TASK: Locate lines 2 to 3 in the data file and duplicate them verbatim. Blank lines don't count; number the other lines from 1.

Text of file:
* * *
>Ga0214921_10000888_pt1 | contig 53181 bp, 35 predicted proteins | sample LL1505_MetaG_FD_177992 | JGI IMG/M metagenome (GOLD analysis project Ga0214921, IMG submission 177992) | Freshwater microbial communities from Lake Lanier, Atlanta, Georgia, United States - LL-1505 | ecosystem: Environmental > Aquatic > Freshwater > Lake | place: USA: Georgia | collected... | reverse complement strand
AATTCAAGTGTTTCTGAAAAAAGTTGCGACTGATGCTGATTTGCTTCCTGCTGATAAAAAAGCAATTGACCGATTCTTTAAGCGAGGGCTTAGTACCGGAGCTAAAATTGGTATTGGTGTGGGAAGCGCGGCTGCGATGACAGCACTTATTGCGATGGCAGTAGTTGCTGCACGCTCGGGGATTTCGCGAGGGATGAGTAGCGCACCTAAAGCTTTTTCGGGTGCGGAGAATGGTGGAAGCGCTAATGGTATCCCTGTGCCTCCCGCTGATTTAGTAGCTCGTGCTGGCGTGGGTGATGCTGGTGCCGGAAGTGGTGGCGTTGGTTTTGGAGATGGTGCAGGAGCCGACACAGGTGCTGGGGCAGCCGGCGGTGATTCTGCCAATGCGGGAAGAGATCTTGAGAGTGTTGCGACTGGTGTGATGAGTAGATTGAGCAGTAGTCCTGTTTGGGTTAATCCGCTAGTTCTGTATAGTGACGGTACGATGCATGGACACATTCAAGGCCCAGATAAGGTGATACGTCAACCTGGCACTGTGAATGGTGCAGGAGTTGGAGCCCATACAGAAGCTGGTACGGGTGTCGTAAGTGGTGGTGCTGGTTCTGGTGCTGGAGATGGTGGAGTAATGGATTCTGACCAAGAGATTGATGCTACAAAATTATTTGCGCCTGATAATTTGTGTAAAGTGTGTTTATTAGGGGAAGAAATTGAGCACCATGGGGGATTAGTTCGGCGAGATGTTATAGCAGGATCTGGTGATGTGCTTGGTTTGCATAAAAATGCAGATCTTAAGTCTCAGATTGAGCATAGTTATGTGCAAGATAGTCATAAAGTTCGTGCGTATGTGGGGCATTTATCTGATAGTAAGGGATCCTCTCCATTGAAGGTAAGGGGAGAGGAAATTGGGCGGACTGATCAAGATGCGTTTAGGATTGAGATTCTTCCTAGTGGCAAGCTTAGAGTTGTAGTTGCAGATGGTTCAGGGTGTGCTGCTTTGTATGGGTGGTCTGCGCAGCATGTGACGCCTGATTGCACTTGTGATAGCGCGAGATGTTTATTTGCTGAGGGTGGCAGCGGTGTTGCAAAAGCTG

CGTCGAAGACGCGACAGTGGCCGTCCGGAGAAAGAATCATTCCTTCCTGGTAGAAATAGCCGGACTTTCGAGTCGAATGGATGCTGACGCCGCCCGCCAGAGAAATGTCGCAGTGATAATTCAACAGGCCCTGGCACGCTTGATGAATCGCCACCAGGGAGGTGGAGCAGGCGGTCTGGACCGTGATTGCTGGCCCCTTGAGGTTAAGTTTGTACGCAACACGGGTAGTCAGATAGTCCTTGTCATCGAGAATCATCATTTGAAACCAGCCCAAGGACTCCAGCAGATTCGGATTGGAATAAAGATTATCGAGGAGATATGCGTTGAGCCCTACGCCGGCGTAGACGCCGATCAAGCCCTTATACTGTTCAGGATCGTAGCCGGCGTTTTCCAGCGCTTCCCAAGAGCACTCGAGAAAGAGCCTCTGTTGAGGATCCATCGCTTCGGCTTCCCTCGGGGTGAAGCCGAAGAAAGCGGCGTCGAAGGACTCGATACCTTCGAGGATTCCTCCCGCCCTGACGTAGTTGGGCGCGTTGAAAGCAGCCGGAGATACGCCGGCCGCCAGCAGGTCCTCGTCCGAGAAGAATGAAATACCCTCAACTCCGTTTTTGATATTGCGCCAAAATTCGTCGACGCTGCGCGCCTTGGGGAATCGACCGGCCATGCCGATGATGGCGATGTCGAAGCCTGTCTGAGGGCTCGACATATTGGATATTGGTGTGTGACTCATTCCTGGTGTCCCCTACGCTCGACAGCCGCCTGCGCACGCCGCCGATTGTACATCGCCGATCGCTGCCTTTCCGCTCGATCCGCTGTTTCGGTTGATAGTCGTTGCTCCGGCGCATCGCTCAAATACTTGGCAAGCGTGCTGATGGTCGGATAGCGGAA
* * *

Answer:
AATTCAAGTGTTTCTGAAAAAAGTTGCGACTGATGCTGATTTGCTTCCTGCTGATAAAAAAGCAATTGACCGATTCTTTAAGCGAGGGCTTAGTACCGGAGCTAAAATTGGTATTGGTGTGGGAAGCGCGGCTGCGATGACAGCACTTATTGCGATGGCAGTAGTTGCTGCACGCTCGGGGATTTCGCGAGGGATGAGTAGCGCACCTAAAGCTTTTTCGGGTGCGGAGAATGGTGGAAGCGCTAATGGTATCCCTGTGCCTCCCGCTGATTTAGTAGCTCGTGCTGGCGTGGGTGATGCTGGTGCCGGAAGTGGTGGCGTTGGTTTTGGAGATGGTGCAGGAGCCGACACAGGTGCTGGGGCAGCCGGCGGTGATTCTGCCAATGCGGGAAGAGATCTTGAGAGTGTTGCGACTGGTGTGATGAGTAGATTGAGCAGTAGTCCTGTTTGGGTTAATCCGCTAGTTCTGTATAGTGACGGTACGATGCATGGACACATTCAAGGCCCAGATAAGGTGATACGTCAACCTGGCACTGTGAATGGTGCAGGAGTTGGAGCCCATACAGAAGCTGGTACGGGTGTCGTAAGTGGTGGTGCTGGTTCTGGTGCTGGAGATGGTGGAGTAATGGATTCTGACCAAGAGATTGATGCTACAAAATTATTTGCGCCTGATAATTTGTGTAAAGTGTGTTTATTAGGGGAAGAAATTGAGCACCATGGGGGATTAGTTCGGCGAGATGTTATAGCAGGATCTGGTGATGTGCTTGGTTTGCATAAAAATGCAGATCTTAAGTCTCAGATTGAGCATAGTTATGTGCAAGATAGTCATAAAGTTCGTGCGTATGTGGGGCATTTATCTGATAGTAAGGGATCCTCTCCATTGAAGGTAAGGGGAGAGGAAATTGGGCGGACTGATCAAGATGCGTTTAGGATTGAGATTCTTCCTAGTGGCAAGCTTAGAGTTGTAGTTGCAGATGGTTCAGGGTGTGCTGCTTTGTATGGGTGGTCTGCGCAGCATGTGACGCCTGATTGCACTTGTGATAGCGCGAGATGTTTATTTGCTGAGGGTGGCAGCGGTGTTGCAAAAGCTG

CGTCGAAGACGCGACAGTGGCCGTCCGGAGAAAGAATCATTCCTTCCTGGTAGAAATAGCCGGACTTTCGAGTCGAATGGATGCTGACGCCGCCCGCCAGAGAAATGTCGCAGTGATAATTCAACAGGCCCTGGCACGCTTGATGAATCGCCACCAGGGAGGTGGAGCAGGCGGTCTGGACCGTGATTGCTGGCCCCTTGAGGTTAAGTTTGTACGCAACACGGGTAGTCAGATAGTCCTTGTCATCGAGAATCATCATTTGAAACCAGCCCAAGGACTCCAGCAGATTCGGATTGGAATAAAGATTATCGAGGAGATATGCGTTGAGCCCTACGCCGGCGTAGACGCCGATCAAGCCCTTATACTGTTCAGGATCGTAGCCGGCGTTTTCCAGCGCTTCCCAAGAGCACTCGAGAAAGAGCCTCTGTTGAGGATCCATCGCTTCGGCTTCCCTCGGGGTGAAGCCGAAGAAAGCGGCGTCGAAGGACTCGATACCTTCGAGGATTCCTCCCGCCCTGACGTAGTTGGGCGCGTTGAAAGCAGCCGGAGATACGCCGGCCGCCAGCAGGTCCTCGTCCGAGAAGAATGAAATACCCTCAACTCCGTTTTTGATATTGCGCCAAAATTCGTCGACGCTGCGCGCCTTGGGGAATCGACCGGCCATGCCGATGATGGCGATGTCGAAGCCTGTCTGAGGGCTCGACATATTGGATATTGGTGTGTGACTCATTCCTGGTGTCCCCTACGCTCGACAGCCGCCTGCGCACGCCGCCGATTGTACATCGCCGATCGCTGCCTTTCCGCTCGATCCGCTGTTTCGGTTGATAGTCGTTGCTCCGGCGCATCGCTCAAATACTTGGCAAGCGTGCTGATGGTCGGATAGCGGAA